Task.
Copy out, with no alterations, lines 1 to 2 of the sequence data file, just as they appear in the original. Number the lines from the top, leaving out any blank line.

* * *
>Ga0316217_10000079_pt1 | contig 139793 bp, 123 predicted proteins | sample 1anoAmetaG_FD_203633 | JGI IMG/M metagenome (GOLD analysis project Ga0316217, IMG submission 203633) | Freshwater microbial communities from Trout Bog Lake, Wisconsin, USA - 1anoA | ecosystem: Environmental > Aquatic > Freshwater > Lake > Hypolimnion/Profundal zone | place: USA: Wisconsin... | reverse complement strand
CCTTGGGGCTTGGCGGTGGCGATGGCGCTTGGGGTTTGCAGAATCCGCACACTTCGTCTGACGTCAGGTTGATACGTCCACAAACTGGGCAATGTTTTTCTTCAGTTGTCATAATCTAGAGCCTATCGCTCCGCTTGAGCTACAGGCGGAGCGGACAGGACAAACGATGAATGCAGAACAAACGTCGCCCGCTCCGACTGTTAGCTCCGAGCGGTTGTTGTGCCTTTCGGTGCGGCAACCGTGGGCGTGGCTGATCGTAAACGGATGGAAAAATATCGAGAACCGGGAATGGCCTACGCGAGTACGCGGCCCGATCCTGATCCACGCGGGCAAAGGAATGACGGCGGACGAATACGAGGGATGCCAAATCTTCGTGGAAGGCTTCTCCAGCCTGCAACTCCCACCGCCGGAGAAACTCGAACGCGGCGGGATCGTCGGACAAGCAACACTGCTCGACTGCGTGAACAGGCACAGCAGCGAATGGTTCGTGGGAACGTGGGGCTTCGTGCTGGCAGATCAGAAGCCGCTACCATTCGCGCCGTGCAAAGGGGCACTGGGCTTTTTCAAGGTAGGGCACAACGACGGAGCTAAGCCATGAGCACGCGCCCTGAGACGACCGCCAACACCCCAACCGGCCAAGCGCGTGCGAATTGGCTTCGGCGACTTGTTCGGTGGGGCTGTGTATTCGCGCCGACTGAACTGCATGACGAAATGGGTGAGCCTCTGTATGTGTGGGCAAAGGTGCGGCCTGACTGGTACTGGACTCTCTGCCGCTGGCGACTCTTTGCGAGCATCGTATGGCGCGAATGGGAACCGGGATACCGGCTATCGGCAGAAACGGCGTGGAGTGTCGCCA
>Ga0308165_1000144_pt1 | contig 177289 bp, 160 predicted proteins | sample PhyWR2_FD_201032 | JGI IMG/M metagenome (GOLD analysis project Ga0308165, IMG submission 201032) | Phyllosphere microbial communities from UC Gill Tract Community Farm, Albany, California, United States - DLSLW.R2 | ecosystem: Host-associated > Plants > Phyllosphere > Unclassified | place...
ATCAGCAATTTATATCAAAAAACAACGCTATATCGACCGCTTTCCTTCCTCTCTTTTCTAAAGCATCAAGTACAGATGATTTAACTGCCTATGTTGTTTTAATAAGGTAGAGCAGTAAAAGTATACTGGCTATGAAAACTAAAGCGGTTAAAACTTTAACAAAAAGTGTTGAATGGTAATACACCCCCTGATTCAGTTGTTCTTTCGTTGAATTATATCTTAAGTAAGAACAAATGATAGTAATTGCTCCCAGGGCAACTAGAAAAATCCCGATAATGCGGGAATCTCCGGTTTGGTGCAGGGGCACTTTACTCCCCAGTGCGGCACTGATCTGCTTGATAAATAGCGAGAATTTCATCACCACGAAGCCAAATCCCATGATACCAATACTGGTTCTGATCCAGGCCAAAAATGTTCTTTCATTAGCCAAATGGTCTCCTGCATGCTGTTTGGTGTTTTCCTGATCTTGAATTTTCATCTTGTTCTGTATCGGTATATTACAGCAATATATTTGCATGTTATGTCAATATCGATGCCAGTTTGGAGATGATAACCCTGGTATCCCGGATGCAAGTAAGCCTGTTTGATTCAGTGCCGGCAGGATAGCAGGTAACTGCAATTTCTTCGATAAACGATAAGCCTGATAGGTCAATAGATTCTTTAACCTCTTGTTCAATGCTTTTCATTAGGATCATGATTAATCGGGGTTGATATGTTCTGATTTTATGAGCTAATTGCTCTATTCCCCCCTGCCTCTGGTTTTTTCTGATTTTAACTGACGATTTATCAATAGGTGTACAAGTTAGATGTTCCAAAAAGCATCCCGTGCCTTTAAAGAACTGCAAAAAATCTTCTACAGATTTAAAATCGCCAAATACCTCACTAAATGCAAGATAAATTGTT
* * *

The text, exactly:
>Ga0316217_10000079_pt1 | contig 139793 bp, 123 predicted proteins | sample 1anoAmetaG_FD_203633 | JGI IMG/M metagenome (GOLD analysis project Ga0316217, IMG submission 203633) | Freshwater microbial communities from Trout Bog Lake, Wisconsin, USA - 1anoA | ecosystem: Environmental > Aquatic > Freshwater > Lake > Hypolimnion/Profundal zone | place: USA: Wisconsin... | reverse complement strand
CCTTGGGGCTTGGCGGTGGCGATGGCGCTTGGGGTTTGCAGAATCCGCACACTTCGTCTGACGTCAGGTTGATACGTCCACAAACTGGGCAATGTTTTTCTTCAGTTGTCATAATCTAGAGCCTATCGCTCCGCTTGAGCTACAGGCGGAGCGGACAGGACAAACGATGAATGCAGAACAAACGTCGCCCGCTCCGACTGTTAGCTCCGAGCGGTTGTTGTGCCTTTCGGTGCGGCAACCGTGGGCGTGGCTGATCGTAAACGGATGGAAAAATATCGAGAACCGGGAATGGCCTACGCGAGTACGCGGCCCGATCCTGATCCACGCGGGCAAAGGAATGACGGCGGACGAATACGAGGGATGCCAAATCTTCGTGGAAGGCTTCTCCAGCCTGCAACTCCCACCGCCGGAGAAACTCGAACGCGGCGGGATCGTCGGACAAGCAACACTGCTCGACTGCGTGAACAGGCACAGCAGCGAATGGTTCGTGGGAACGTGGGGCTTCGTGCTGGCAGATCAGAAGCCGCTACCATTCGCGCCGTGCAAAGGGGCACTGGGCTTTTTCAAGGTAGGGCACAACGACGGAGCTAAGCCATGAGCACGCGCCCTGAGACGACCGCCAACACCCCAACCGGCCAAGCGCGTGCGAATTGGCTTCGGCGACTTGTTCGGTGGGGCTGTGTATTCGCGCCGACTGAACTGCATGACGAAATGGGTGAGCCTCTGTATGTGTGGGCAAAGGTGCGGCCTGACTGGTACTGGACTCTCTGCCGCTGGCGACTCTTTGCGAGCATCGTATGGCGCGAATGGGAACCGGGATACCGGCTATCGGCAGAAACGGCGTGGAGTGTCGCCA